The failure of "Valentino" put a crimp in the activity of Ken Russell, but movie freaks addicted to fevered kitsch may have a new champion in Alan Parker. Unless my swollen, blood-spattered eyes deceived me during the stupefying unreeling of "Midnight Express," Parker threatens to become the new Russell.

Now at area theaters, "Midnight Express" is an outrageously sensationalic movie version of a non-fiction cautionary tale, Billy Hays' account of his imprisonment in Turkey after being convicted for drug smuggling. While a college student in 1970, Hays traipsed off to Turkey to score some hashish, but blundered into a frisk at Istanbul Airport that exposed the two kilos of hash he had taped to his body.

Hays spent five years in Turkish penal institutions before resolving to escape ("midnight express" was prison argot for an escape attempt) and succeeding after transfer to a minimum-security facility on an island in the Sea of Marmara. The customary shocks and humiliations of arrest, conviction and incarceration were intensified in his case by culture shock. A drug-culture variant on the traditional American innocent abroad, Hays found himself at the mercy of an alien legal and penal system, whose methods of operation confused, frightened and embittered him.

The book is a pedestrian but plausible chronicle, and Hays' expressions of outrage at what he considered Turkish corruption and brutality are complicated by an awareness of his own inexcusable folly and ignorance. Parker has upset the book's delicate sense of balance. He uses Hays' dilemma as a springboard for sensationalism, especially sustained depictions of brutality and hysteria.

The film is loaded with show-stopping fabrications: Brad Davis as Hays expressing obscene contempt for Turkish justice before a trial court, throttling a prison trusty and then biting and spitting out the man's tongue, killing a sadistic head guard before making his escape. If you can't get in the gratuitous spirit of such episodes, this movie is going to seem pictorially revolting and socially irresponsibly in the extreme.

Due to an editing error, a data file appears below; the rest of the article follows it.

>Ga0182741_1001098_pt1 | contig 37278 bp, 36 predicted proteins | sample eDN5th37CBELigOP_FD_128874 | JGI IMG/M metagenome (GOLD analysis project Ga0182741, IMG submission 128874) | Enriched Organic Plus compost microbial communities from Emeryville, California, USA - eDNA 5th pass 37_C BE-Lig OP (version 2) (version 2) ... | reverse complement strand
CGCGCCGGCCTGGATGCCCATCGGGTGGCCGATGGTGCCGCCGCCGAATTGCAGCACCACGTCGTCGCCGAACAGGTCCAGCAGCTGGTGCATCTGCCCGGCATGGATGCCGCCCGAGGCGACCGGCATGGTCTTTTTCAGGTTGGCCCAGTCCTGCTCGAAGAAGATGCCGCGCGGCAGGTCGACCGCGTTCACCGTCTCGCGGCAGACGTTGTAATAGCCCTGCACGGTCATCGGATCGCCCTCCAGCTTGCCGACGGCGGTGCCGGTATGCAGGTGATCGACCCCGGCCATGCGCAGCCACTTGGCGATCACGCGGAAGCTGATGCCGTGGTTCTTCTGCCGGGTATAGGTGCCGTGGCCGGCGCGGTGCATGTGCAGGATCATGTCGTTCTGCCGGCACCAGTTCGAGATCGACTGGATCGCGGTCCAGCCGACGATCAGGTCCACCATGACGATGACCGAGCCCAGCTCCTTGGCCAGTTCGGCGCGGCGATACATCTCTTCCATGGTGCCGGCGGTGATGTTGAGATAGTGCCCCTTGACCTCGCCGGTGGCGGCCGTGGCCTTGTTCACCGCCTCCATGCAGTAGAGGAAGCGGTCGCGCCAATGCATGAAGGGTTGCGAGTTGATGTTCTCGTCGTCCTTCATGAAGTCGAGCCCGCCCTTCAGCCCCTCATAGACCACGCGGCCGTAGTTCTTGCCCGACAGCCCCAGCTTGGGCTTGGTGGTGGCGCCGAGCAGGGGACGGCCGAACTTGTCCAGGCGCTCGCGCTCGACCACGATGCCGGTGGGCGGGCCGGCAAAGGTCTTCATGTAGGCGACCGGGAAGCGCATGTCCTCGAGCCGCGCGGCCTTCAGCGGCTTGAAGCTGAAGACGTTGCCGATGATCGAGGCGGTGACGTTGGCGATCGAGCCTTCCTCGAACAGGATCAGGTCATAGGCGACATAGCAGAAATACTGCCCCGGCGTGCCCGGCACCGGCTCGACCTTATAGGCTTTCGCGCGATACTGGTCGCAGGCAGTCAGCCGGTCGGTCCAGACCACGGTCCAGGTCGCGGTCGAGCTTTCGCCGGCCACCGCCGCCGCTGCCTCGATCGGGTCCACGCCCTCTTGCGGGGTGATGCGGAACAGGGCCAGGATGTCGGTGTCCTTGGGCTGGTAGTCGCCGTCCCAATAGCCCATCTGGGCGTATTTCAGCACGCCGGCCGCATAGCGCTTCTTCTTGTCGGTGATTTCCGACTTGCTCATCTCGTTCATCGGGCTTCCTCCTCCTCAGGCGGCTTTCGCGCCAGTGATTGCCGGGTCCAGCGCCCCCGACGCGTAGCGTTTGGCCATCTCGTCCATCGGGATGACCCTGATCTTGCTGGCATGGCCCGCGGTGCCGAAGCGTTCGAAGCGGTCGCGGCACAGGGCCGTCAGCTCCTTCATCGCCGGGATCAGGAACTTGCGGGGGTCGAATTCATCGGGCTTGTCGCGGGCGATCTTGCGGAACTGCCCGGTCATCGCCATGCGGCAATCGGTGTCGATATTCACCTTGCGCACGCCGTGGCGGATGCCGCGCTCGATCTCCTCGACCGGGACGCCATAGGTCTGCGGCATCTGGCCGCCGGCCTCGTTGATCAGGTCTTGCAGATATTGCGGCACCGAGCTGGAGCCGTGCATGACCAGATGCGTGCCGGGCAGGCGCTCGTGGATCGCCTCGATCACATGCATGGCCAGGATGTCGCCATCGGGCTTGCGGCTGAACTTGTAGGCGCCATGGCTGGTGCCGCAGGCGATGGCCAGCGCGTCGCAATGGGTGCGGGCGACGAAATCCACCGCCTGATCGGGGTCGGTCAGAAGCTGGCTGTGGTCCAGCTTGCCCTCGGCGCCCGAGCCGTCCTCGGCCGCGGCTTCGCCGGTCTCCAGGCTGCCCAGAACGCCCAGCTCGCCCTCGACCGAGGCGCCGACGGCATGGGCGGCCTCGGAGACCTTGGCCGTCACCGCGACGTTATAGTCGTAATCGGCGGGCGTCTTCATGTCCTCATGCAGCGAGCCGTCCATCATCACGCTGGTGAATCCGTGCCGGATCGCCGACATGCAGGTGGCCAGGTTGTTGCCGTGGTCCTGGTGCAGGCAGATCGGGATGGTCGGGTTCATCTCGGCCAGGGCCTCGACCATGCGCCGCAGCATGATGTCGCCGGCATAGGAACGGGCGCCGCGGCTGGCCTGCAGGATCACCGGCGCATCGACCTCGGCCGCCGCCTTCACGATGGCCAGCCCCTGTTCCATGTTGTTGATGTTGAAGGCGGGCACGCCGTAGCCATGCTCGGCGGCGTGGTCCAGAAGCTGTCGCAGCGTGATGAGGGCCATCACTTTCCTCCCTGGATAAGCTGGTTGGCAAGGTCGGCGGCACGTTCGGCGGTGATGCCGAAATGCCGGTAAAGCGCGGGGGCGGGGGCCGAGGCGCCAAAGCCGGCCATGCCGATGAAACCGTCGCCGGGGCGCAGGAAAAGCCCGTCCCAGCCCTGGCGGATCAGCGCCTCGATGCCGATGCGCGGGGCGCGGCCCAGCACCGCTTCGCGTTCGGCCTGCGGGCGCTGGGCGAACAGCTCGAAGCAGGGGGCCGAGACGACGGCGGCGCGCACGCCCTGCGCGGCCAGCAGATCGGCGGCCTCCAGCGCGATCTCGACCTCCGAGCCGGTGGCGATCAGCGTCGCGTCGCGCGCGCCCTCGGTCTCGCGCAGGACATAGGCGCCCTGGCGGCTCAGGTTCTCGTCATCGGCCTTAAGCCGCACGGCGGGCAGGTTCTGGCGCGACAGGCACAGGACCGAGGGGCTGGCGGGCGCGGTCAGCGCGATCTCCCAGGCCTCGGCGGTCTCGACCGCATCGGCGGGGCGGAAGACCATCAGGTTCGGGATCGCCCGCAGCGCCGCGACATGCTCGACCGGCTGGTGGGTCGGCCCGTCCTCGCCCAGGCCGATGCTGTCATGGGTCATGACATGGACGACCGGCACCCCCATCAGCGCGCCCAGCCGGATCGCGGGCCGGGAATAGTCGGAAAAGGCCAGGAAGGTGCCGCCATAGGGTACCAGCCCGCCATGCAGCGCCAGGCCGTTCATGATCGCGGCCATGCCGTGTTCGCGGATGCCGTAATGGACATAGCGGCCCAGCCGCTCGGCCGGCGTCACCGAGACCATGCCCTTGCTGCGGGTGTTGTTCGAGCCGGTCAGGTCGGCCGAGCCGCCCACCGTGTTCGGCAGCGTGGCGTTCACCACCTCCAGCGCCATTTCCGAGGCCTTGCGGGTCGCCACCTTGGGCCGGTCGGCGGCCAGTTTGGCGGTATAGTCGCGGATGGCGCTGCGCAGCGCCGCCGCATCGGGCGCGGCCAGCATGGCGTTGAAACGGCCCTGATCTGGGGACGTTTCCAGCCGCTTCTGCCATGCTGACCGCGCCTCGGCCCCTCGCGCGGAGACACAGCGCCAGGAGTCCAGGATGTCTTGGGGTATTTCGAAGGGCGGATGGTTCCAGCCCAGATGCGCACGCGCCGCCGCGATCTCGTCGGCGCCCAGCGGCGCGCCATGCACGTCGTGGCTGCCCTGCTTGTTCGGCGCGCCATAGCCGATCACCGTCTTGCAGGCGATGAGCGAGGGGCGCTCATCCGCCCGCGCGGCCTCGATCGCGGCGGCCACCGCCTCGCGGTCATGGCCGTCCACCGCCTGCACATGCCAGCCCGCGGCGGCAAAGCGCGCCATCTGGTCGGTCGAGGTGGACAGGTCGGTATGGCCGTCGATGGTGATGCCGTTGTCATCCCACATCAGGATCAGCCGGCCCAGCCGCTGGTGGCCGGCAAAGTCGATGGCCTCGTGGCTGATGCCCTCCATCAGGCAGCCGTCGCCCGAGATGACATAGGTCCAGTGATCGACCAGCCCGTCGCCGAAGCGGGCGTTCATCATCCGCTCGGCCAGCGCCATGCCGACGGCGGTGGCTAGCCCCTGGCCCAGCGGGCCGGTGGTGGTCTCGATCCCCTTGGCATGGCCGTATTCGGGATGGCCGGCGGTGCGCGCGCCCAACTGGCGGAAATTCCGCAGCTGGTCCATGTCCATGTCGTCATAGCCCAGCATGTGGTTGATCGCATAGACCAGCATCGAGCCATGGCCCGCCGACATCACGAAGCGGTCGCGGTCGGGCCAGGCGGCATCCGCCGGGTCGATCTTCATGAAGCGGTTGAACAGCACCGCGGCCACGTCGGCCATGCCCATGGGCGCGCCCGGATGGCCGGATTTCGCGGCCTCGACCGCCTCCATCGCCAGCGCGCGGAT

Hays, who has been doing promotional appearances on behalf of the film, professes to be resigned to Parker's brainstorms on the grounds that they depict violent acts of reprisal that crossed his own mind. He objected only to alteration: Parker's hilarious cop-out at the end of a sequence that appears to be building up to a homosexual tryst between Davis and a fellow inmate played by Norbert Weisser. (In his book Hays acknowledged a fleeting homosexual affair.)

The effect of the cop-out is even funnier than the scene in "Love and Death" where Woody Allen tried to embrace Diane Keaton on their wedding night and she snarled, "Not here!"

Given Parker's shameless perspective, Hays' story never evolves. It's too vicious to become an adventure yarn in the tradition of "The Count of Monte Cristo" or "Papillon," an expose in the tradition of "I Was a Fugitive From a Chain Gang," or an exemplary character study about a young man finding his manhood in adverse conditions.

The story might also be interpreted as an ironic study of American cultural chauvinism during the period of the Vietnam War. Parker elects to portray Billy Hays as a cherubic victim of Turkish barbarity, Brad Davis' performance is a veritable encyclopedia of mannerisms from James Dean and Montgomery Clift, but there's never a compelling reason for sympathizing with the callow boy he appears to be from start to finish.

Where does Parker's fanatical animus against the Turks originate? Does he hold a grudge because of Lawrence of Arabia, perhaps? Shot on Malta and in Greece, "Midnight Express" has already been banned in Turkey and may cause both Columbia and the Motion Picture Association a good deal of embarrassment. At the very least, Columbia might drop the boastful epilogue, in which the filmmakers take credit for inspiring a prisoner-exchange treaty between Turkey and the United States that resulted from several years of diplomatic negotiation. "Midnight Express" sets a new standard in shamelessness.